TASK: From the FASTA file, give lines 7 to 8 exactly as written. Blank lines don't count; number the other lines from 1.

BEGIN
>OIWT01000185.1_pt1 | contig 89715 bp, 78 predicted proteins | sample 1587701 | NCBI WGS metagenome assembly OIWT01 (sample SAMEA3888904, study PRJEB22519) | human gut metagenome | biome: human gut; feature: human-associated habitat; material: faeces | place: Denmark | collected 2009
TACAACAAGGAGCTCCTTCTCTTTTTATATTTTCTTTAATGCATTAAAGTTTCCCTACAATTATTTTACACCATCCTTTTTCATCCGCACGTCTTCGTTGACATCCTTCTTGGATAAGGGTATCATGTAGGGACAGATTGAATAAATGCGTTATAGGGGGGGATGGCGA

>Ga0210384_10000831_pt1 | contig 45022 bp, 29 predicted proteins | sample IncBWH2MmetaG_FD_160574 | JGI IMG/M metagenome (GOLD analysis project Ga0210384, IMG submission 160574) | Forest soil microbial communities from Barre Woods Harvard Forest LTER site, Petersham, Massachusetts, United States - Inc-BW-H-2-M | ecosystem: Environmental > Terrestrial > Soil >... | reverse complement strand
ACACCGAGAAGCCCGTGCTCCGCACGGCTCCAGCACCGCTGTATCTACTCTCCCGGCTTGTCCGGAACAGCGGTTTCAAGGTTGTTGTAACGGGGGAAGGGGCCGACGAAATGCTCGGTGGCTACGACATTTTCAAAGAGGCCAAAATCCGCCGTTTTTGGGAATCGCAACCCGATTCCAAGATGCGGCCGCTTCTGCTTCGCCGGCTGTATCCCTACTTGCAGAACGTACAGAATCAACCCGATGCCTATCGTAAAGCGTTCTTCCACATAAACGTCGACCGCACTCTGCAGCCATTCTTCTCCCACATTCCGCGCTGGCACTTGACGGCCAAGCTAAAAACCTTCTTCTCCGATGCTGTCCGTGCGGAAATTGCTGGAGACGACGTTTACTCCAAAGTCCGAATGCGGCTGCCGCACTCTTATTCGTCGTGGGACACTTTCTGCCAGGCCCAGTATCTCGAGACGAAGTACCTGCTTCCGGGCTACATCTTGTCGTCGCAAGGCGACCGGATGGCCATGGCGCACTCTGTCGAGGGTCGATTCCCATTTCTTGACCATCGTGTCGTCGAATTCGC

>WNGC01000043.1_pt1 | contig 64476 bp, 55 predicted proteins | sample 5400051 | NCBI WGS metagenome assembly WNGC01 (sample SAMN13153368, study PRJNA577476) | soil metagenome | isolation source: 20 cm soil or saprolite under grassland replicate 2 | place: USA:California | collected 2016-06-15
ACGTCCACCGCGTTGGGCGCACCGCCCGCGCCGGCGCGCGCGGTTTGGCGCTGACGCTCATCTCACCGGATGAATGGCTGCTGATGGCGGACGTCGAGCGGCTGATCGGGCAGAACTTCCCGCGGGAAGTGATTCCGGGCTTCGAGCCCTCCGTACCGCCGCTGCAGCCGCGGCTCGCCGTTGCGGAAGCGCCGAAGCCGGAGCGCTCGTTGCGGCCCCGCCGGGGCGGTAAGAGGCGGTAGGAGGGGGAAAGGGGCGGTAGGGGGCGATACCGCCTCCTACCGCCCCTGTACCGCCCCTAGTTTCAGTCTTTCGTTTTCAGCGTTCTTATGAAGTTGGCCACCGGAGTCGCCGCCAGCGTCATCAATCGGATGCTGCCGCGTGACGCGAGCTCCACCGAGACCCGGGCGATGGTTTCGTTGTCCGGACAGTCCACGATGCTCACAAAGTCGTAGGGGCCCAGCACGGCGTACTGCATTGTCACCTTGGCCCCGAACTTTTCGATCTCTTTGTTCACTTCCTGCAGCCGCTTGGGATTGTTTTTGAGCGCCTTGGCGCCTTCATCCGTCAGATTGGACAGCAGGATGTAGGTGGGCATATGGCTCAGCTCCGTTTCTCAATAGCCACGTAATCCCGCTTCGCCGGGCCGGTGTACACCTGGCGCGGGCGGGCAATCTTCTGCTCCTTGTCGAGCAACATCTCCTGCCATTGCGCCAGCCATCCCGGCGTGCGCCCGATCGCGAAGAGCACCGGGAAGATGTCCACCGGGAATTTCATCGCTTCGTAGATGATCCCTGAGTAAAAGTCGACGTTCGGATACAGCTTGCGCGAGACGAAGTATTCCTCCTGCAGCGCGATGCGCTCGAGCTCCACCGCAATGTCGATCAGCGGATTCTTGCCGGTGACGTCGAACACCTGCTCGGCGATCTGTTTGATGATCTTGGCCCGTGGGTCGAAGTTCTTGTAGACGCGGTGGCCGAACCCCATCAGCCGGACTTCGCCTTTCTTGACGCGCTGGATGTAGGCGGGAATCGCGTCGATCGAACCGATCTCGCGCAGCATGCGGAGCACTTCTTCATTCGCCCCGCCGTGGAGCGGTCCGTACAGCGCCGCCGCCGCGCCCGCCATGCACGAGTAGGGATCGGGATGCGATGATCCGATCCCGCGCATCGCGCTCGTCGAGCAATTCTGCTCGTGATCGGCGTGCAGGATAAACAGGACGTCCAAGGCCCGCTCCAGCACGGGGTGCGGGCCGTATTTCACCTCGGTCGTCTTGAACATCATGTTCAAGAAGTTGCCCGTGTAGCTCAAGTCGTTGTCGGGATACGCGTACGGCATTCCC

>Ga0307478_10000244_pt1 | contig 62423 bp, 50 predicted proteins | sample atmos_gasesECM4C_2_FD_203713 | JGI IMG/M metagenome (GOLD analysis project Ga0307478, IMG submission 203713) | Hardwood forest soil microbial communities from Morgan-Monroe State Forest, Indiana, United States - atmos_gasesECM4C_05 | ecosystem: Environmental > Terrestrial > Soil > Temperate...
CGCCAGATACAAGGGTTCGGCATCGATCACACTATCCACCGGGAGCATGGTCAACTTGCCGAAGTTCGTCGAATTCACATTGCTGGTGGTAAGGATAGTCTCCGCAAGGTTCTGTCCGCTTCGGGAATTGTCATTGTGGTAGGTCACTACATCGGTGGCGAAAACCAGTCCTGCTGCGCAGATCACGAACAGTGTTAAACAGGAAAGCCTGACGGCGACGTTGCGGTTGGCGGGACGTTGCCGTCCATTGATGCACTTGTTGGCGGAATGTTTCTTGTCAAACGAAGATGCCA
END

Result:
>Ga0307478_10000244_pt1 | contig 62423 bp, 50 predicted proteins | sample atmos_gasesECM4C_2_FD_203713 | JGI IMG/M metagenome (GOLD analysis project Ga0307478, IMG submission 203713) | Hardwood forest soil microbial communities from Morgan-Monroe State Forest, Indiana, United States - atmos_gasesECM4C_05 | ecosystem: Environmental > Terrestrial > Soil > Temperate...
CGCCAGATACAAGGGTTCGGCATCGATCACACTATCCACCGGGAGCATGGTCAACTTGCCGAAGTTCGTCGAATTCACATTGCTGGTGGTAAGGATAGTCTCCGCAAGGTTCTGTCCGCTTCGGGAATTGTCATTGTGGTAGGTCACTACATCGGTGGCGAAAACCAGTCCTGCTGCGCAGATCACGAACAGTGTTAAACAGGAAAGCCTGACGGCGACGTTGCGGTTGGCGGGACGTTGCCGTCCATTGATGCACTTGTTGGCGGAATGTTTCTTGTCAAACGAAGATGCCA